- “Initial Tails” and “Final Heads”
- 3 Ways To Make OH A Better Leaving Group
- A Simple Formula For 7 Important Aldehyde/Ketone Reactions
- Acids (Again!)
- Activating and Deactivating
- Actors In Every Acid Base Reaction
- Addition – Elimination
- Addition Pattern 1 – Carbocations
- Addition pattern 2 – 3 membered rings
- Addition Reactions
- Aldehydes And Ketones – Addition
- Alkene Pattern #3 – The “Concerted” Pathway
- Alkyl Rearrangements
- Alkynes – 3 Patterns
- Alkynes: Deprotonation and SN2
- Aromaticity: Lone Pairs
- Avoid These Resonance Mistakes
- Best Way To Form Amines
- Bulky Bases
- Carbocation Stability
- Carbocation Stability Revisited
- Carboxylic Acids are Acids
- Chair Flips
- Cis and Trans
- Conjugate Addition
- Curved Arrow Refresher
- Curved Arrows
- Determining Aromaticity
- Diels Alder Reaction – 1
- Dipoles: Polar vs. Covalent Bonding
- E2 Reactions
- Electronegativity Is Greed For Electrons
- Electrophilic Aromatic Substitution – Directing Groups
- Elimination Reactions
- Enantiocats and Diastereocats
- Epoxides – Basic and Acidic
- Evaluating Resonance Forms
- Figuring Out The Fischer
- Find That Which Is Hidden
- Formal Charge
- Frost Circles
- Gabriel Synthesis
- Hofmann Elimination
- How Acidity and Basicity Are Related
- How Are These Molecules Related?
- How Stereochemistry matters
- How To Stabilize Negative Charge
- How To Tell Enantiomers From Diastereomers
- Hybridization Shortcut
- Imines and Enamines
- Importance of Stereochemistry
- Intermolecular Forces
- Intro to Resonance
- Ketones on Acid
- Kinetic Thermodynamic
- Making Alcohols Into Good Leaving Groups
- Markovnikov’s rule
- Mechanisms Like Chords
- Mish Mashamine
- More On The E2
- Newman Projections
- Nucleophiles & Electrophiles
- Nucleophilic Aromatic Substitution
- Nucleophilic Aromatic Substitution 2
- Order of Operations!
- Oxidation And Reduction
- Oxidative Cleavage
- Pi Donation
- Pointers on Free Radical Reactions
- Protecting Groups
- Protecting Groups
- Proton Transfer
- Putting it together (1)
- Putting it together (2)
- Putting it together (3)
- Putting the Newman into ACTION
- Reaction Maps
- Recognizing Endo and Exo
- Redraw / Modify
- Robinson Annulation
- Robinson Annulation Mech
- Sigma and Pi Bonding
- SN1 vs SN2
- sn1/sn2 – Putting It Together
- sn1/sn2/e1/e2 – Exceptions
- sn1/sn2/e1/e2 – Nucleophile
- sn1/sn2/e1/e2 – Solvent
- sn1/sn2/e1/e2 – Substrate
- sn1/sn2/e1/e2 – Temperature
- Strong Acid Strong Base
- Strong And Weak Oxidants
- Strong and Weak Reductants
- Stronger Donor Wins
- Sugars (2)
- Synthesis (1) – “What’s Different?”
- Synthesis (2) – What Reactions?
- Synthesis (3) – Figuring Out The Order
- Synthesis Part 1
- Synthesis Study Buddy
- Synthesis: Walkthrough of A Sample Problem
- Synthesis: Working Backwards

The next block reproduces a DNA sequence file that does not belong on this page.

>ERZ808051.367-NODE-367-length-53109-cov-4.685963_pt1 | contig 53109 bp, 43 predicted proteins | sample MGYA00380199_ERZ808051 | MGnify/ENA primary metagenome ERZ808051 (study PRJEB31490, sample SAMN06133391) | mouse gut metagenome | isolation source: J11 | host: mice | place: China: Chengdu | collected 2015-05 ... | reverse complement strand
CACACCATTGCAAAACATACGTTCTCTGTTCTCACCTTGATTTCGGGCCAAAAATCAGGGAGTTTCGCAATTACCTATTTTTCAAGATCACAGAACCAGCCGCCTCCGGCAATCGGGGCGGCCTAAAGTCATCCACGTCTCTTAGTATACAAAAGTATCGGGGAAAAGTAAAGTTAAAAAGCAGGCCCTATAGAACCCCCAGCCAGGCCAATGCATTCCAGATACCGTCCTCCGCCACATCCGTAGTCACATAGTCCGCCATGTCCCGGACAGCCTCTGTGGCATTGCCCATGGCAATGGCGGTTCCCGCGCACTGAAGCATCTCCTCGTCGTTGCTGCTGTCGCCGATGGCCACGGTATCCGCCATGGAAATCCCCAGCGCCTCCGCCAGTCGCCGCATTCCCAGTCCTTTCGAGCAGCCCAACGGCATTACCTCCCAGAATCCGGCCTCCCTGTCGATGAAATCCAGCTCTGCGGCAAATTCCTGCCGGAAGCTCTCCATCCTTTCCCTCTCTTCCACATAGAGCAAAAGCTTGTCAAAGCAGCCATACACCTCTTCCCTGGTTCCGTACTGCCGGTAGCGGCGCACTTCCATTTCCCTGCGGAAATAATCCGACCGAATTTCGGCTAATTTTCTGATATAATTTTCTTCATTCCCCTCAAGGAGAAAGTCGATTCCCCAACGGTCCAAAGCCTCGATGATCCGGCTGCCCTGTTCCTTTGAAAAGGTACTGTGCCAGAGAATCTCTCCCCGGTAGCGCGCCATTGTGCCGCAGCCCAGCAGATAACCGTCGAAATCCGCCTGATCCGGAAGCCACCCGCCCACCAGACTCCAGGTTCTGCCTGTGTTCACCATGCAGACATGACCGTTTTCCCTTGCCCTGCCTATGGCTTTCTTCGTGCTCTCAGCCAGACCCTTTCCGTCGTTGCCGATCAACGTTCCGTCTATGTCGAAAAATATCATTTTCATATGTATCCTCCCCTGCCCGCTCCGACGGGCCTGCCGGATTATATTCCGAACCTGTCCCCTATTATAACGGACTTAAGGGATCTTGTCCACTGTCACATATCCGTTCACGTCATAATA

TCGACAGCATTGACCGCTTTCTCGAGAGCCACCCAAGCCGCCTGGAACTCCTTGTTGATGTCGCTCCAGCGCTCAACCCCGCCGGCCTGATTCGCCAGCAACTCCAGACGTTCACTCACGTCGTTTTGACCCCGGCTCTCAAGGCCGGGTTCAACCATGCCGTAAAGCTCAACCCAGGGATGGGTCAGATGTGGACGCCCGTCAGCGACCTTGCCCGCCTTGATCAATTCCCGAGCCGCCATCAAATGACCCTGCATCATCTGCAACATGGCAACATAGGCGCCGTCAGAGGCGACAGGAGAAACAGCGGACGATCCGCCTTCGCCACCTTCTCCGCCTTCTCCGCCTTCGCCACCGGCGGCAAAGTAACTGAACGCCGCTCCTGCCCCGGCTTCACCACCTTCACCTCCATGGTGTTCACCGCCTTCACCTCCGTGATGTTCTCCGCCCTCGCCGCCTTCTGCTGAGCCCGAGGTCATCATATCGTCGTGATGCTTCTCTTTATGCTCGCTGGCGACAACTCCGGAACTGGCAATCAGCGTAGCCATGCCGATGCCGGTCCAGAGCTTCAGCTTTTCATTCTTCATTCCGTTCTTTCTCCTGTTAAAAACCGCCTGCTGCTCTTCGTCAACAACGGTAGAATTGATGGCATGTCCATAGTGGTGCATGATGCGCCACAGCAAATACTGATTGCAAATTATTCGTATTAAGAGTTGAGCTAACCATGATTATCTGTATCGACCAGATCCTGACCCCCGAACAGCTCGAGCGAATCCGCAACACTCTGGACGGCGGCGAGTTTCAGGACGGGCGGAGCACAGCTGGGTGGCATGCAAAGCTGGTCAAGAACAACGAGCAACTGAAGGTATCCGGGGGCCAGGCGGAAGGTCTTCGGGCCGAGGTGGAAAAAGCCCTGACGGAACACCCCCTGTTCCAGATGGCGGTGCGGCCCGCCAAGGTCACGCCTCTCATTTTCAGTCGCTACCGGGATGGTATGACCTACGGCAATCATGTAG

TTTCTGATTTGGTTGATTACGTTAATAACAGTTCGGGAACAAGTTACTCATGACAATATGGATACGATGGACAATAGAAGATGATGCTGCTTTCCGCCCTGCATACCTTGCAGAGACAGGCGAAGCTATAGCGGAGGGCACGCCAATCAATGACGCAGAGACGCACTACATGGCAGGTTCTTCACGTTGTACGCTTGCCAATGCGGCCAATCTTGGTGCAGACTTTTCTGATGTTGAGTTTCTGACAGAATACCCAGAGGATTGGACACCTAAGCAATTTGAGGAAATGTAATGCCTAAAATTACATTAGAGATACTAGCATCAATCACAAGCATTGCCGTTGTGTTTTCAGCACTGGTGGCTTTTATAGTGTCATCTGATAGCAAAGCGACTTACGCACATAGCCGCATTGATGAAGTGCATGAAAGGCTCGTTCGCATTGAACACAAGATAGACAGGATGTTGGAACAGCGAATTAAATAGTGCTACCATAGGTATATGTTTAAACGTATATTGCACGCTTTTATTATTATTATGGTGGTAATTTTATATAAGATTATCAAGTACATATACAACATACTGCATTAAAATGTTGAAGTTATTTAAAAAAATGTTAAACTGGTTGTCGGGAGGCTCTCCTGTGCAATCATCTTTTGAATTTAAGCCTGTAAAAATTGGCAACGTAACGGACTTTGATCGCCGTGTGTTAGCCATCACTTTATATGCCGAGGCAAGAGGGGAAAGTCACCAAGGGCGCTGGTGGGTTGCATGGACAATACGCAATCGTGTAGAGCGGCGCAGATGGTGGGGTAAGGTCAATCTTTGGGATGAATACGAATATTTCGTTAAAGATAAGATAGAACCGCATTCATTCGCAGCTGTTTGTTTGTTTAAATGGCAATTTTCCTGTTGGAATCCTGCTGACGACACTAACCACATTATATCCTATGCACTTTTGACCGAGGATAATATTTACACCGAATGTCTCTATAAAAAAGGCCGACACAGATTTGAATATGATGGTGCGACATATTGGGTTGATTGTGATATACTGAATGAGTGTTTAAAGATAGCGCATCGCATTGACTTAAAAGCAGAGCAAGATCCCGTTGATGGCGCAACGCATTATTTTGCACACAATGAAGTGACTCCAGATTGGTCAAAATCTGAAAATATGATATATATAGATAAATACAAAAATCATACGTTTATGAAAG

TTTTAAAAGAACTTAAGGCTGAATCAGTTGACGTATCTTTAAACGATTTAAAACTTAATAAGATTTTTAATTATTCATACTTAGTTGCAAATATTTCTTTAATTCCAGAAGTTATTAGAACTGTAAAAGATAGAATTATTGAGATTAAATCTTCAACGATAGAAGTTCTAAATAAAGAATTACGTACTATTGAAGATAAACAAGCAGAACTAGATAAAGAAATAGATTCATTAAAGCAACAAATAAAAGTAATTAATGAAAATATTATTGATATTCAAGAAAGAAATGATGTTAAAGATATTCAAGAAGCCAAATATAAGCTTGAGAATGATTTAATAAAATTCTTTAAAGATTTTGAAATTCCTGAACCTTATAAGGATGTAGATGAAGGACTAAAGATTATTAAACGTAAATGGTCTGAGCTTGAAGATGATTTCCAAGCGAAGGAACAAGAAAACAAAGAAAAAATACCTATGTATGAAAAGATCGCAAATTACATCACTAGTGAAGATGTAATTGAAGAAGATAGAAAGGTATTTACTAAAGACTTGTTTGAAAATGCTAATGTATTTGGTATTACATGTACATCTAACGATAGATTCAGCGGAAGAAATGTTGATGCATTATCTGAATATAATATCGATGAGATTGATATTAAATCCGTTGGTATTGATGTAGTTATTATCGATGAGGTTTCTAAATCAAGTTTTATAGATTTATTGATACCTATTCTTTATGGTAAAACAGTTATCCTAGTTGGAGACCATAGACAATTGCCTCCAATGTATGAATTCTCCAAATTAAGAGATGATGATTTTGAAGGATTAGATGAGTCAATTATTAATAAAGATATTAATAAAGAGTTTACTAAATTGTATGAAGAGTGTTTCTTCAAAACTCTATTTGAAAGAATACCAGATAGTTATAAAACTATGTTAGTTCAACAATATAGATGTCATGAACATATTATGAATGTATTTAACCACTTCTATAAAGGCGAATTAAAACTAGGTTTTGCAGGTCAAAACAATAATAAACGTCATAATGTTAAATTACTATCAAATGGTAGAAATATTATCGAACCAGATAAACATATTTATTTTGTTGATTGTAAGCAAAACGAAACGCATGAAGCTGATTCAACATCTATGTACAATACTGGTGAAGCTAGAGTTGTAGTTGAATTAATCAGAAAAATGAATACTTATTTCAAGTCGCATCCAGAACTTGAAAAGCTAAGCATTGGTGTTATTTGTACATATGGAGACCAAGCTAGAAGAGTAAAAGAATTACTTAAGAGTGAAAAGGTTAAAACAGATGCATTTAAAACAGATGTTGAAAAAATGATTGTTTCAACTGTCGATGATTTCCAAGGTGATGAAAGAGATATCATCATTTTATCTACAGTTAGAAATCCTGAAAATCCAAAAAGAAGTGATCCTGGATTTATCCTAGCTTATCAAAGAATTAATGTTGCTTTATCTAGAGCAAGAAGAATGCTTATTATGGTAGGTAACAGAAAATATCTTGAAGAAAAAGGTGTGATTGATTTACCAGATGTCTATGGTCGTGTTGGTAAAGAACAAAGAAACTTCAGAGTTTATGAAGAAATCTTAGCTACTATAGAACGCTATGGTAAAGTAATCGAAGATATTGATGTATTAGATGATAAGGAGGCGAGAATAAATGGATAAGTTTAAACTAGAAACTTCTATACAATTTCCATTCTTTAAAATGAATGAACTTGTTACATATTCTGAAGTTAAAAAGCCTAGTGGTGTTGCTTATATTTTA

- The 4 Actors In Every Acid-Base Reaction
- The Claisen Condensation
- The E1 Reaction
- The Inflection Point
- The Meso Trap
- The Michael Reaction
- The Nucleophile Adds Twice (to the ester)
- The One-Sentence Summary Of Chemistry
- The Second Most Important Carbonyl Mechanism
- The Single Swap Rule
- The SN1 Reaction
- The SN2 Reaction
- The Wittig Reaction
- Three Exam Tips
- Tips On Building Molecular Orbitals
- Top 10 Skills
- Try The Acid-Base Reaction First
- Two Key Reactions of Enolates
- What makes a good leaving group?
- What Makes A Good Nucleophile?
- What to expect in Org 2
- Work Backwards
- Zaitsev’s Rule
Organic chemistry is primarily going to be about moving around electrons. I often say that electrons are to chemistry what currency is to economics.
In order to understand how electrons move around, we first need to know where they are.
Electrons “live” in 3-dimensional areas of space called “orbitals”. The exact shapes and energies are determined by an equation called the Schroedinger equation, but you can kind of imagine them like seats on an Indian bus.
For the purposes of organic chemistry, we’re only going to care about two types of orbitals. S orbitals and p orbitals.
S orbitals look like spheres.
p orbitals look like dumbbells (There’s an area with zero electron density in the middle. That’s called a “node”).
Every atom has three p orbitals, which are oriented at 90 degrees to each other.
So boron, carbon, nitrogen, oxygen, etc. each have one s and three p orbitals (4 total)
One question: how do we jive this with the 4 identical C-H bonds we see at 109 degrees for methane?
One common approach is called “hybridization” . It’s a bit of a kludge, but it gets us where we need to go.
- We’re going to take the s orbital and mix it together with a certain number of p orbitals (1, 2, or 3). The total number of orbitals (s + p) will give us the total number of hybrid orbitals.
- All the hybrid orbitals will be identical, and will orient themselves the maximum distance apart (tetrahedral in the case of CH4).
- Any p orbitals that aren’t part of the hybrid will be “left over” as unhybridized p orbitals.
Still confused? Think of this analogy.
Imagine that you have one 2 L bottle of Sprite and three 2 L bottles of Pepsi. So 4 bottles total. Imagine we pour all the Sprite and Pepsi out, mix them together, and then re-fill the bottles. We’d now have 4 identical bottles of pop that have 25% Sprite character and 75% Pepsi character. (sp3).
Alternatively we could just mix two of the Pepsi bottles with the Sprite, which would give us 3 bottles with 33% Sprite character and 66% Pepsi character (sp2), leaving behind one “unhybridized” Pepsi (p).
Or if we hybridized just one Pepsi, we’d have two bottles with 50% Sprite and 50% Pepi character (sp), and TWO unhybridized Pepsis left over (p).
The table (below) has some examples.
Thanks for reading! James